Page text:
When 5×5 = 26

Last year, in Nigeria, I delivered a maths lesson to 30 managers in The Central Bank of Nigeria. Now, it wasn’t my intention to do this, in fact the purpose of my visit was to deliver sparkling presentation skills to the 30 managers. Non-the-less, I like to take every opportunity to enlighten busy managers when it comes to those key competencies that will enhance the working lives of those around them.

Feedback is one of those competencies that, if done well, will increase performance of the team and individuals beyond belief! Feedback is also a much misunderstood skill. I would also go so far as to say that it is vastly underestimated as a tool for increasing performance within teams and individuals.

The word Feedback has so many negative connotations in our minds, that receiving feedback is usually framed in the negative. The maths lesson involved me talking to them about giving positive feedback in a way that the recipient will value, use and be enthused. Whilst talking through the issues around feedback, I embarked upon the five times table on a flip chart.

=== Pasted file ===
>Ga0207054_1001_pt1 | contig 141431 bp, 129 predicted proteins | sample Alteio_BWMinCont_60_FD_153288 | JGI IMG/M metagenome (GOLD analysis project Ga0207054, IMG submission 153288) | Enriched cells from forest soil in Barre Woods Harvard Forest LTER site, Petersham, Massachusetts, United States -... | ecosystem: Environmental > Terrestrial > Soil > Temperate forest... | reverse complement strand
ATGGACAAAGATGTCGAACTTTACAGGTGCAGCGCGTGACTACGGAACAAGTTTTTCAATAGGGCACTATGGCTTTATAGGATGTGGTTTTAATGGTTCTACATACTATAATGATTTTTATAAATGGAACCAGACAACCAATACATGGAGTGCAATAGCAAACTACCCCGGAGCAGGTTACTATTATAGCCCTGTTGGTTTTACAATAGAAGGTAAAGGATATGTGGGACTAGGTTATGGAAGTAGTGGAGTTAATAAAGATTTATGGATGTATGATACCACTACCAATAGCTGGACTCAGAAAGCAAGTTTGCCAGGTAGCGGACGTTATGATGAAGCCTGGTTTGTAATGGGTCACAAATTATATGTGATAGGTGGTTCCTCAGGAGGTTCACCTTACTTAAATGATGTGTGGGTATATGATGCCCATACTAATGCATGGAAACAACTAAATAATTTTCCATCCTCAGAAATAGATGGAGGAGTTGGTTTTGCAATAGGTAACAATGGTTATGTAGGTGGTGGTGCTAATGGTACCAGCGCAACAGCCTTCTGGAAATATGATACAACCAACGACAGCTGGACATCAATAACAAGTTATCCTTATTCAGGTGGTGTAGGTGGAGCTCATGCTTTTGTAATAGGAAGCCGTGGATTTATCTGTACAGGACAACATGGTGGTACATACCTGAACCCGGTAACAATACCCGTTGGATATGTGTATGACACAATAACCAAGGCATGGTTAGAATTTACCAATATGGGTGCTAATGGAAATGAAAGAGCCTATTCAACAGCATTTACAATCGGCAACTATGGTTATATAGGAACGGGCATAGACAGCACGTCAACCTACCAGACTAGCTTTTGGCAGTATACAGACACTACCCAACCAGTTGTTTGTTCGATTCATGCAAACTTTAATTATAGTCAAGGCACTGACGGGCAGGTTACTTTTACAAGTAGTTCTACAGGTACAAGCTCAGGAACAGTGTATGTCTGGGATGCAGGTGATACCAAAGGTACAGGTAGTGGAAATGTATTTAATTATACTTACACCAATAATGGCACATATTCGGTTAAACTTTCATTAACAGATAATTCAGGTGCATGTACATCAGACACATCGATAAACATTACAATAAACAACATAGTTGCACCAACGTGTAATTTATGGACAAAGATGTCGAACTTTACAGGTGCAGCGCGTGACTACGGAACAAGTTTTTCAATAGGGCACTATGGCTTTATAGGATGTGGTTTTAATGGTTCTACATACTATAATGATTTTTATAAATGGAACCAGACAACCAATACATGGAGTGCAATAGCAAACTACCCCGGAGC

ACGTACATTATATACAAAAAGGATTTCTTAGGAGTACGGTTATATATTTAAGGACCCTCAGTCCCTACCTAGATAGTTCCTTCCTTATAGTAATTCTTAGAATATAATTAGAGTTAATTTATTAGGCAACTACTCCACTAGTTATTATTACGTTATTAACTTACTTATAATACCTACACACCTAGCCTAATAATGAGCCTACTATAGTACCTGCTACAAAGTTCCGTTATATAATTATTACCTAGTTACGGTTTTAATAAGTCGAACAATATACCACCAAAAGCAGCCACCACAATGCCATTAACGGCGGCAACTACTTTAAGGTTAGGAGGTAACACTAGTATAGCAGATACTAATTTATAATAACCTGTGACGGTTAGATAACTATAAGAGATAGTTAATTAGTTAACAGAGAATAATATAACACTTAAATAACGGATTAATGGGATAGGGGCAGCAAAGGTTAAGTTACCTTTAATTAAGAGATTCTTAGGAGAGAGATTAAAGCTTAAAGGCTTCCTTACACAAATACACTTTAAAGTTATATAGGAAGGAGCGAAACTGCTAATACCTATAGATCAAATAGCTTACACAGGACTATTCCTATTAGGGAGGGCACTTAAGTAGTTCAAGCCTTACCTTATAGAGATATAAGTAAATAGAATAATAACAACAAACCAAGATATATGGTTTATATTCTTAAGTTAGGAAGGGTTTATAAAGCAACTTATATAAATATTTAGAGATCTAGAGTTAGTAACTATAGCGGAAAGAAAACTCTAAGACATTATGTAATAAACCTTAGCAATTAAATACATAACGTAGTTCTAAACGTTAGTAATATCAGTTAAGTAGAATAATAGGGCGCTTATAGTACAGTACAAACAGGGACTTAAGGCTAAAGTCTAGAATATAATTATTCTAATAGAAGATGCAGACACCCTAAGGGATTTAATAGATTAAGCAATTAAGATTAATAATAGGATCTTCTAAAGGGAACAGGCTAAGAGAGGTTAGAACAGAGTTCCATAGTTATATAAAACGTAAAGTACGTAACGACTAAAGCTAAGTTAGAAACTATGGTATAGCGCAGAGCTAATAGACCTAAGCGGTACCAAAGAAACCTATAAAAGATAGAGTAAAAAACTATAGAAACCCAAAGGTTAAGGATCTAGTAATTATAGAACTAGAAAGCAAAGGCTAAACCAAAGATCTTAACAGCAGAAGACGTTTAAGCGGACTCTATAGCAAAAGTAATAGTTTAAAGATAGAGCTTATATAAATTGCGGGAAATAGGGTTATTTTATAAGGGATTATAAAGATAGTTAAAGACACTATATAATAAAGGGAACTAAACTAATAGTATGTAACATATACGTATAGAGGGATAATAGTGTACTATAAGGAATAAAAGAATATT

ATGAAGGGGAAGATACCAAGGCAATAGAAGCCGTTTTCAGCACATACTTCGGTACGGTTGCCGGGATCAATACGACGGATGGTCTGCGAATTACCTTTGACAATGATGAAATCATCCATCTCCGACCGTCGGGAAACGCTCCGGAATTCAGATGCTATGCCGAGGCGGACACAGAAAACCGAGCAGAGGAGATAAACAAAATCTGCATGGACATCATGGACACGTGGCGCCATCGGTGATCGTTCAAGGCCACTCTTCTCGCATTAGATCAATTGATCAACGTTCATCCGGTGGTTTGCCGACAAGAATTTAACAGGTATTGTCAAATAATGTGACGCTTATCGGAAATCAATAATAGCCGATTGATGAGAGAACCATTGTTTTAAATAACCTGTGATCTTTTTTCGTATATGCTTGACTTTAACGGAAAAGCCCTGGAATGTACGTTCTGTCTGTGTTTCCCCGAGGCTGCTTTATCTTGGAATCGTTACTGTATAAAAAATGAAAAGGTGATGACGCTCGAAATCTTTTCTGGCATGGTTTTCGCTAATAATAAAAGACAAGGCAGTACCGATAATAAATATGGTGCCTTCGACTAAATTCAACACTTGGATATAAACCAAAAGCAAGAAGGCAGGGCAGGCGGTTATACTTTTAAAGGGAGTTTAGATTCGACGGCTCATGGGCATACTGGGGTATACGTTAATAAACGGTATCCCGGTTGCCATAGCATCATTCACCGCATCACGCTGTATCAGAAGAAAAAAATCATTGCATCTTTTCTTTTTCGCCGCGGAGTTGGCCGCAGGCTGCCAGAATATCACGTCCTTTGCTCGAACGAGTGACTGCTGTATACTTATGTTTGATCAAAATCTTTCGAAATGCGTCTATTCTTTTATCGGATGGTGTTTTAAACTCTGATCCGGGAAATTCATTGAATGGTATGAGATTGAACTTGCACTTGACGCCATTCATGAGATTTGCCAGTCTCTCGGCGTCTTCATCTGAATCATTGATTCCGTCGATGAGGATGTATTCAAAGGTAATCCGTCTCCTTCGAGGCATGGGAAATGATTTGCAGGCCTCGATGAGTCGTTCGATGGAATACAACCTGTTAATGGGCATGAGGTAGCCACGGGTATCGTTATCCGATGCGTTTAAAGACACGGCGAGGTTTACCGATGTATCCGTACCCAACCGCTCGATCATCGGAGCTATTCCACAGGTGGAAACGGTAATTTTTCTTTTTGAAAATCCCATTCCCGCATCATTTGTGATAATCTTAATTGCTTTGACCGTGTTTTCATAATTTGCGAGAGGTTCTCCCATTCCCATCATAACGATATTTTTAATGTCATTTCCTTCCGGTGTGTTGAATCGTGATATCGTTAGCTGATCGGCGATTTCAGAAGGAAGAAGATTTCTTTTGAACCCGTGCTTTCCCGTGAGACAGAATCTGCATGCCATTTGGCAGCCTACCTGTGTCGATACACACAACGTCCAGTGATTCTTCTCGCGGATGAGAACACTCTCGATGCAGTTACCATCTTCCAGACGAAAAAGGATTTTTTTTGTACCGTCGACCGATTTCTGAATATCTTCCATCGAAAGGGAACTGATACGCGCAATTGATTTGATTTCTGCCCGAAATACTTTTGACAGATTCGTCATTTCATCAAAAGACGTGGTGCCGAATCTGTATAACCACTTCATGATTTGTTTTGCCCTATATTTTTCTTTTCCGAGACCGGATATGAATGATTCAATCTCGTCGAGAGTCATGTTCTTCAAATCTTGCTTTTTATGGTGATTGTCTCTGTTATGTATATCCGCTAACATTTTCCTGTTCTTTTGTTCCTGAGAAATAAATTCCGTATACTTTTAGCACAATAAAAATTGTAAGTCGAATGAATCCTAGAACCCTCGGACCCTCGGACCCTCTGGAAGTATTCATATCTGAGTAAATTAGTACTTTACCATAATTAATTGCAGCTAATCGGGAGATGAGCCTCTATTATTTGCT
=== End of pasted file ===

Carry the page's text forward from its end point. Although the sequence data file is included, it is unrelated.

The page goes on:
You know what I mean.. 1×5=5, 2×5=10 etc. Then I arrived at 5×5=26

At the same time, I said to the group, (remember I am having a full-scale conversation with them about feedback at the very same time), that it is important to put your feedback into positive terms. A number of the group rushed to be helpful by pointing out my “mistake”, telling me that I had made an error. They had fallen into my trap!

They had rushed to judge me and help me in equal measure. However they didn’t give me any positive feedback to demonstrate empathy regarding my hard work at that moment. I had, in fact, got many things correct in my five times table, which was not noted at the point of feedback. How many times do we correct the mistakes of others, without empathising first with their hard work?

If we are always picking up on mistakes, who is there to affirm the positive behaviours? Also, the very people who do the most, make the most mistakes! They may well learn not to do so much!

Call to action: Show empathy when giving feedback, using phrases such as: “ I know how hard you have worked on this….” “You are a valuable member of the team…”

Deliver negative feedback sparingly and gently.

Be hard on the issues and soft on the person

Do it as often as you can!

Have your best week ever

Email : mervyn@masteri.co.uk

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